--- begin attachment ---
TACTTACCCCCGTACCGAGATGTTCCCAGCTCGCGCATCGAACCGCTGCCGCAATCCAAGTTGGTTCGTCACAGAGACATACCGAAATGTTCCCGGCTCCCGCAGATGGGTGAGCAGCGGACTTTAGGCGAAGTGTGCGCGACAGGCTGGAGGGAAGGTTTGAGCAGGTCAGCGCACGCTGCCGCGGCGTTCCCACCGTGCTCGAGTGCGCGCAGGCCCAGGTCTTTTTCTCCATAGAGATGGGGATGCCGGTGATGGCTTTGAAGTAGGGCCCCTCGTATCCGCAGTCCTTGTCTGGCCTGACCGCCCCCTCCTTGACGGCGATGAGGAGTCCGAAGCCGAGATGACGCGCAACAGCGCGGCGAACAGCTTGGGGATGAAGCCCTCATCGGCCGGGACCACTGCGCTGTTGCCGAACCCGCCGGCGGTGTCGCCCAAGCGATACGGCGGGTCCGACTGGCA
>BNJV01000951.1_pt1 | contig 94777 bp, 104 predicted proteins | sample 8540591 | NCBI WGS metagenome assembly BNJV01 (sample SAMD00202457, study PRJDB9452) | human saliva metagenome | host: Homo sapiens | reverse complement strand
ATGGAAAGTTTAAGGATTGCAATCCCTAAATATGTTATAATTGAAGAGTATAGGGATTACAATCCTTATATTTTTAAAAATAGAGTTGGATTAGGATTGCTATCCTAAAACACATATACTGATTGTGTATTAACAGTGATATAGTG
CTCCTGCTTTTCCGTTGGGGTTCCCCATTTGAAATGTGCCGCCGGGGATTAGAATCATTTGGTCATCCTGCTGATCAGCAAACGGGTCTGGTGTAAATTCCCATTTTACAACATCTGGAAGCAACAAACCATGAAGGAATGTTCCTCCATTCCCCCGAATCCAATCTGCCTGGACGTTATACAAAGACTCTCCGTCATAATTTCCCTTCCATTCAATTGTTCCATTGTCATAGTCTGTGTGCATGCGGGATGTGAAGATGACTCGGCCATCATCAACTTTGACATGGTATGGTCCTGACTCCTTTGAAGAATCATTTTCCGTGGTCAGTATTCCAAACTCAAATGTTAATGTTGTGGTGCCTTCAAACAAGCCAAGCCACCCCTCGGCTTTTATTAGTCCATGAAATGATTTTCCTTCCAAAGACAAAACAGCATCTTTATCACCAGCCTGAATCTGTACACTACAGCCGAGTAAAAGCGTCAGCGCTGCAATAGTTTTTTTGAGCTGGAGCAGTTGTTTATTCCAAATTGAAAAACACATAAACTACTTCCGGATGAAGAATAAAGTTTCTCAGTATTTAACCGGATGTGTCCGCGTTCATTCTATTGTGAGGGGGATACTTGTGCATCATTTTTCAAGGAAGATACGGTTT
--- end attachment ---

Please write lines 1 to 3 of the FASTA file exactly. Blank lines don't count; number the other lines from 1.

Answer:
TACTTACCCCCGTACCGAGATGTTCCCAGCTCGCGCATCGAACCGCTGCCGCAATCCAAGTTGGTTCGTCACAGAGACATACCGAAATGTTCCCGGCTCCCGCAGATGGGTGAGCAGCGGACTTTAGGCGAAGTGTGCGCGACAGGCTGGAGGGAAGGTTTGAGCAGGTCAGCGCACGCTGCCGCGGCGTTCCCACCGTGCTCGAGTGCGCGCAGGCCCAGGTCTTTTTCTCCATAGAGATGGGGATGCCGGTGATGGCTTTGAAGTAGGGCCCCTCGTATCCGCAGTCCTTGTCTGGCCTGACCGCCCCCTCCTTGACGGCGATGAGGAGTCCGAAGCCGAGATGACGCGCAACAGCGCGGCGAACAGCTTGGGGATGAAGCCCTCATCGGCCGGGACCACTGCGCTGTTGCCGAACCCGCCGGCGGTGTCGCCCAAGCGATACGGCGGGTCCGACTGGCA
>BNJV01000951.1_pt1 | contig 94777 bp, 104 predicted proteins | sample 8540591 | NCBI WGS metagenome assembly BNJV01 (sample SAMD00202457, study PRJDB9452) | human saliva metagenome | host: Homo sapiens | reverse complement strand
ATGGAAAGTTTAAGGATTGCAATCCCTAAATATGTTATAATTGAAGAGTATAGGGATTACAATCCTTATATTTTTAAAAATAGAGTTGGATTAGGATTGCTATCCTAAAACACATATACTGATTGTGTATTAACAGTGATATAGTG